Equal Protection in the World of Art and Obscenity: The Art Photographer's Latent Struggle with Obscenity Standards in Contemporary America


In the realm of obscenity law in the United States, photography as an art form is not on equal footing with more traditional art forms such as painting, drawing, and sculpture. This is a latent dilemma for artistic photographers because the law itself – in the form of state obscenity laws and the Supreme Court’s three-pronged test in Miller v. California – does not explicitly set forth varied standards of obscenity based on artistic medium. However, given the marginalization of photography in art history, there exists a bias against photography as “serious art.” Furthermore, evidence of the differential treatment of photography in areas of the law outside of obscenity affect the law’s approach to photography within the realm of obscenity. Finally, the nature of photography as a multi-functional medium that is perceived as capturing objective truth is more readily offensive to the viewer because sexually explicit images seem inherently more “real.” As a result, the photographer as artist seems to be more restricted than the painter or sculptor when it comes to creating sexually explicit artwork. Yet if photography is indeed a valid art form, the photographer, simply because he or she photographs rather than paints or sculpts, should not be subjected to a higher tendency of courts and audiences to deem a sexually explicit photograph more readily obscene than a sexually explicit painting, drawing, or sculpture. With respect to obscenity standards, there should be equal treatment across all artistic media.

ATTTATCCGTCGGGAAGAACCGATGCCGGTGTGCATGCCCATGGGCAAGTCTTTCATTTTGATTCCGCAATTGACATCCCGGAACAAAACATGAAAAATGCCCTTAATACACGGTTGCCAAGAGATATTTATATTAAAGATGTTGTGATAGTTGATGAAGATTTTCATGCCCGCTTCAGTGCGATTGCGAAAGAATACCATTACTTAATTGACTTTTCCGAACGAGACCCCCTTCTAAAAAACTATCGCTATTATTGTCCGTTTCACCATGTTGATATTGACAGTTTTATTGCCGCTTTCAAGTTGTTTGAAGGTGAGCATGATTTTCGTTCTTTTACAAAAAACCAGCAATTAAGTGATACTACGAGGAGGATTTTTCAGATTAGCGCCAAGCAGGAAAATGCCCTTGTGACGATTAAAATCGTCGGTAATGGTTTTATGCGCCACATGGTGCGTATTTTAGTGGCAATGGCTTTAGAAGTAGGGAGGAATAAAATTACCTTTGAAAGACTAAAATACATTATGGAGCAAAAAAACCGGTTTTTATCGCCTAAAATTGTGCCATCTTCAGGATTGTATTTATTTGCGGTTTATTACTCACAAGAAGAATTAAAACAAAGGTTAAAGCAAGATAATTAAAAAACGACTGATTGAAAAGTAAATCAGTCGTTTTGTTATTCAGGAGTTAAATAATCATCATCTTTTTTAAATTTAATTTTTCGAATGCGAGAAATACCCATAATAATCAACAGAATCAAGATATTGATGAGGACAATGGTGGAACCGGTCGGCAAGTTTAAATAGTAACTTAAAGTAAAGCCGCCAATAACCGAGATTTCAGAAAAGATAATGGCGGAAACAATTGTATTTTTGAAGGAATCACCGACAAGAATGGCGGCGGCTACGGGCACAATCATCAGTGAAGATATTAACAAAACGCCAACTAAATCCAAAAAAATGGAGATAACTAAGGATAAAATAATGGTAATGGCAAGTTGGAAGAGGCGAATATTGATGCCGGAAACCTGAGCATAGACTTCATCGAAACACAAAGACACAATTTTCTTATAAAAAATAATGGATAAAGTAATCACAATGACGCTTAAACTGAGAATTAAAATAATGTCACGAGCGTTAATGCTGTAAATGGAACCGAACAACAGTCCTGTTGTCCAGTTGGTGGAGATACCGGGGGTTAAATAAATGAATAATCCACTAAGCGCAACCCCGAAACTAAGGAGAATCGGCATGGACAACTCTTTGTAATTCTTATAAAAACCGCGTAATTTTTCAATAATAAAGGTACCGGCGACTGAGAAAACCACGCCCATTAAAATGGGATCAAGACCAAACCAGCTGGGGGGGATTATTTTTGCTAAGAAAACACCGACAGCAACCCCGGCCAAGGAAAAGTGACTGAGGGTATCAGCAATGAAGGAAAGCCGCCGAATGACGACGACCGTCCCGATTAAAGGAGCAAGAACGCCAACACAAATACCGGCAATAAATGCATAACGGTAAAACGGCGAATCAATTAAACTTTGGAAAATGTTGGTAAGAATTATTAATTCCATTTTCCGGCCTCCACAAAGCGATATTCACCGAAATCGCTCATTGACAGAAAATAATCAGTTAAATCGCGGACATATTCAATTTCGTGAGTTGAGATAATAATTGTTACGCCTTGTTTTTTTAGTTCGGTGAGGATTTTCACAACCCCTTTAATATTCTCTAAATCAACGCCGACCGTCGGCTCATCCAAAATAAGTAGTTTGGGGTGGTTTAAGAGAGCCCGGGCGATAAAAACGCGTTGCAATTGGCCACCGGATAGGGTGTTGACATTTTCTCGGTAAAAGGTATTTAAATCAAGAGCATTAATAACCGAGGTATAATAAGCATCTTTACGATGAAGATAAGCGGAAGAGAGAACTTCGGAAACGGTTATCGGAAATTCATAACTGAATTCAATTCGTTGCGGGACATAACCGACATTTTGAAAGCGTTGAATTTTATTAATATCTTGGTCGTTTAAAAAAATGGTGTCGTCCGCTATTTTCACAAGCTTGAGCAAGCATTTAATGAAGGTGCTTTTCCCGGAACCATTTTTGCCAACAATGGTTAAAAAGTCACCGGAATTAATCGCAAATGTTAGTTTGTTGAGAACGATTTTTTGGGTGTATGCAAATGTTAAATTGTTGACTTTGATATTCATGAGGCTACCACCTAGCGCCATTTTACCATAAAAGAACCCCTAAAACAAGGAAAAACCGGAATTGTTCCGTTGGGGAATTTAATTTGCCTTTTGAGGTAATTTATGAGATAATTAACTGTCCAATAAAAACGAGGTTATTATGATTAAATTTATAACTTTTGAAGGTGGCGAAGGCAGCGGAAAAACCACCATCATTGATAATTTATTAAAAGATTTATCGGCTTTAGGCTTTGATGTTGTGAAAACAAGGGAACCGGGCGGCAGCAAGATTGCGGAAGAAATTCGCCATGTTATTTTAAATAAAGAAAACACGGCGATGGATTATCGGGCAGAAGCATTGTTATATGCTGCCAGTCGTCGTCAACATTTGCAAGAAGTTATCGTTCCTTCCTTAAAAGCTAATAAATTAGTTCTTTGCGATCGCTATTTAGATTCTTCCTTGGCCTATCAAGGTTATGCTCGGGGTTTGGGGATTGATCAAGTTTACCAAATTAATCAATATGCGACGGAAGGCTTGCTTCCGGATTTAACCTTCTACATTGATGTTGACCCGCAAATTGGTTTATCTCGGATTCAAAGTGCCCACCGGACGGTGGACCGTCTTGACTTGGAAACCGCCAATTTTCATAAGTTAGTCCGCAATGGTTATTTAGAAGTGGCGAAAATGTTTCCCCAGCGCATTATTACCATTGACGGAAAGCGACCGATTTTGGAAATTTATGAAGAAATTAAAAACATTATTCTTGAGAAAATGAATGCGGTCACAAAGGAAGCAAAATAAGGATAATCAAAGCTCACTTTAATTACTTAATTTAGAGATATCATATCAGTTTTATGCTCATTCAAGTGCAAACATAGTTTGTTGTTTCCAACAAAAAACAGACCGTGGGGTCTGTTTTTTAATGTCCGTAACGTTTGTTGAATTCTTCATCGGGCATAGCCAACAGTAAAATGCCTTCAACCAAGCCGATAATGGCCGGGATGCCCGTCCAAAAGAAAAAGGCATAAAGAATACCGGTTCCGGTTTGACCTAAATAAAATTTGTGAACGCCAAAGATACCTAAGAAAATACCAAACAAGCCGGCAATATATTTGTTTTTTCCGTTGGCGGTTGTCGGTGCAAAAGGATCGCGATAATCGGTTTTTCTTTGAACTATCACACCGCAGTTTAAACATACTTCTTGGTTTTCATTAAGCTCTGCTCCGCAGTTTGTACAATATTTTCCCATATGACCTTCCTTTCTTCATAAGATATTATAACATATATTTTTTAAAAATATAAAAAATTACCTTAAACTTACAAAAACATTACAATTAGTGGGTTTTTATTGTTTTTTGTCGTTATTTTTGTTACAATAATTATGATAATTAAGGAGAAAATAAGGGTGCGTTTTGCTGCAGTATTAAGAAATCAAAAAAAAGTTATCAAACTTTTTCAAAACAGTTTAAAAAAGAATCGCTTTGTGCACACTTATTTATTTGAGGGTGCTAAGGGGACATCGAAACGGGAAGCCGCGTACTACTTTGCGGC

Constitutional Law | Entertainment, Arts, and Sports Law

Date of this Version

February 2006